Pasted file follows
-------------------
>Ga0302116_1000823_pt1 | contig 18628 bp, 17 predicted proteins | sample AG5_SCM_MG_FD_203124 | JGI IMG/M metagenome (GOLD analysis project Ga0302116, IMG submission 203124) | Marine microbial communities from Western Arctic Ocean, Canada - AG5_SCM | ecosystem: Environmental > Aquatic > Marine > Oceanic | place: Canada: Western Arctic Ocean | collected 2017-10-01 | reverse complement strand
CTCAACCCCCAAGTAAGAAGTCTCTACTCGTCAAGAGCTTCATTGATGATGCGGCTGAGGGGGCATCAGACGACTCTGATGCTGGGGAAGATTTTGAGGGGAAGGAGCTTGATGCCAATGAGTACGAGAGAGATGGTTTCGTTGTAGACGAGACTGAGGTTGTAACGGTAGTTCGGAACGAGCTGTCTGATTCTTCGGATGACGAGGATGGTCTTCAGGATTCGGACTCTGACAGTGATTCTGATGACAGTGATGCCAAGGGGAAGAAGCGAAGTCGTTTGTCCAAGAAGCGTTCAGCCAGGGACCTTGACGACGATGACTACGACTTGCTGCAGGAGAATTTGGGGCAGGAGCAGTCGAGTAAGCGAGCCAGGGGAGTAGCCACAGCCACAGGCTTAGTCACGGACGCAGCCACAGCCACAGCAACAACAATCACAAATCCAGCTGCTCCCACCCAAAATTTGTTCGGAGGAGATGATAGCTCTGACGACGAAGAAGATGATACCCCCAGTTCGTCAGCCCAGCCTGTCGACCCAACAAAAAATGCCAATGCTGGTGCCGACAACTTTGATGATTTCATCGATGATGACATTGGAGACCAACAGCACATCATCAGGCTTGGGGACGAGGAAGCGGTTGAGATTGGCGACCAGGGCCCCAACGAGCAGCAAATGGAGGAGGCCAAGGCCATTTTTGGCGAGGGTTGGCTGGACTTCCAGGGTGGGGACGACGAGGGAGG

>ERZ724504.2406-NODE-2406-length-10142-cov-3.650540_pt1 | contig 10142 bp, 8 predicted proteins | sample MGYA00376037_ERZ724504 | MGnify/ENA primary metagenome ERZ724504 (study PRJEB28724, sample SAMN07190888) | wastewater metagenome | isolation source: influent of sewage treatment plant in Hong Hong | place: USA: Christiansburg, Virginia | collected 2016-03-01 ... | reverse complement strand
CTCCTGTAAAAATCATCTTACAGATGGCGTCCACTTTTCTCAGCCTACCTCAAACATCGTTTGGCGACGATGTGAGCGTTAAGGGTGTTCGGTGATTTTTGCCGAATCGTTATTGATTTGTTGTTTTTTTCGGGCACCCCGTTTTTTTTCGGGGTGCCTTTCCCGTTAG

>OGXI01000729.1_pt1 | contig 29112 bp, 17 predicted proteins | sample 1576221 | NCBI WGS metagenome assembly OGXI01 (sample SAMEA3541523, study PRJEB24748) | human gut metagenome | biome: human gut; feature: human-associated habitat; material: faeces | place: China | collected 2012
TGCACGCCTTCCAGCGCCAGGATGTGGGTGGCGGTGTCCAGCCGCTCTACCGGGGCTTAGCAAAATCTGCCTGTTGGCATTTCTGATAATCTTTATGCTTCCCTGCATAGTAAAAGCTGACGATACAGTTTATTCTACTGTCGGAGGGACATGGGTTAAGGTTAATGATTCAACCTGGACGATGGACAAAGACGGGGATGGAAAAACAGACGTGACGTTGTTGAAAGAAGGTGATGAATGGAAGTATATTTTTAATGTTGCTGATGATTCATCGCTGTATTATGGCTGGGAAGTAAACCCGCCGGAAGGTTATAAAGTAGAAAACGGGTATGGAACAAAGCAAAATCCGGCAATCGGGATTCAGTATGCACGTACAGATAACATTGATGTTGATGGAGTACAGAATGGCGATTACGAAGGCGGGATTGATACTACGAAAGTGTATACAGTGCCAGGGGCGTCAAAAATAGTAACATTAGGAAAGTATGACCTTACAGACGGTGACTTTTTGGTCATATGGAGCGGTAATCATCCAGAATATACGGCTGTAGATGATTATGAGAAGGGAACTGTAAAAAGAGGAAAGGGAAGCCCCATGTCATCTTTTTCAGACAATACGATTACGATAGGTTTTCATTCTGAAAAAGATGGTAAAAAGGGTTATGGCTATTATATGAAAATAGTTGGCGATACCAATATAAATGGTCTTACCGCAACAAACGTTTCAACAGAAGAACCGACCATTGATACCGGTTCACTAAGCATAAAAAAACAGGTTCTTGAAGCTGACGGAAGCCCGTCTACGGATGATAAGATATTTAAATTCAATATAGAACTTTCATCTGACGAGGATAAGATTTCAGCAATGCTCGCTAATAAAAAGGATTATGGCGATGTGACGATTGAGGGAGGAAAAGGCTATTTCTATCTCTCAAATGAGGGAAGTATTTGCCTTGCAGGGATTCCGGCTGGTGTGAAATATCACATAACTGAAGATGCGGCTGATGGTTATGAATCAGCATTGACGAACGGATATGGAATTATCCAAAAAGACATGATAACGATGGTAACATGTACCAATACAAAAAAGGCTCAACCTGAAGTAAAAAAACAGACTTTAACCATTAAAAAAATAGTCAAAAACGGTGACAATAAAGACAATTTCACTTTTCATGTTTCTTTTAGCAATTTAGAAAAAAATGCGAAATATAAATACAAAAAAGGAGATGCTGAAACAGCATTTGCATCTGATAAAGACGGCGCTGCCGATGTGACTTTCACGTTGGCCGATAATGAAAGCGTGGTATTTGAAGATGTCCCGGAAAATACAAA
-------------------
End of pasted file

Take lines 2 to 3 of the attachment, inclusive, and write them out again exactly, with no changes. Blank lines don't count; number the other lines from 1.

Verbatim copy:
CTCAACCCCCAAGTAAGAAGTCTCTACTCGTCAAGAGCTTCATTGATGATGCGGCTGAGGGGGCATCAGACGACTCTGATGCTGGGGAAGATTTTGAGGGGAAGGAGCTTGATGCCAATGAGTACGAGAGAGATGGTTTCGTTGTAGACGAGACTGAGGTTGTAACGGTAGTTCGGAACGAGCTGTCTGATTCTTCGGATGACGAGGATGGTCTTCAGGATTCGGACTCTGACAGTGATTCTGATGACAGTGATGCCAAGGGGAAGAAGCGAAGTCGTTTGTCCAAGAAGCGTTCAGCCAGGGACCTTGACGACGATGACTACGACTTGCTGCAGGAGAATTTGGGGCAGGAGCAGTCGAGTAAGCGAGCCAGGGGAGTAGCCACAGCCACAGGCTTAGTCACGGACGCAGCCACAGCCACAGCAACAACAATCACAAATCCAGCTGCTCCCACCCAAAATTTGTTCGGAGGAGATGATAGCTCTGACGACGAAGAAGATGATACCCCCAGTTCGTCAGCCCAGCCTGTCGACCCAACAAAAAATGCCAATGCTGGTGCCGACAACTTTGATGATTTCATCGATGATGACATTGGAGACCAACAGCACATCATCAGGCTTGGGGACGAGGAAGCGGTTGAGATTGGCGACCAGGGCCCCAACGAGCAGCAAATGGAGGAGGCCAAGGCCATTTTTGGCGAGGGTTGGCTGGACTTCCAGGGTGGGGACGACGAGGGAGG

>ERZ724504.2406-NODE-2406-length-10142-cov-3.650540_pt1 | contig 10142 bp, 8 predicted proteins | sample MGYA00376037_ERZ724504 | MGnify/ENA primary metagenome ERZ724504 (study PRJEB28724, sample SAMN07190888) | wastewater metagenome | isolation source: influent of sewage treatment plant in Hong Hong | place: USA: Christiansburg, Virginia | collected 2016-03-01 ... | reverse complement strand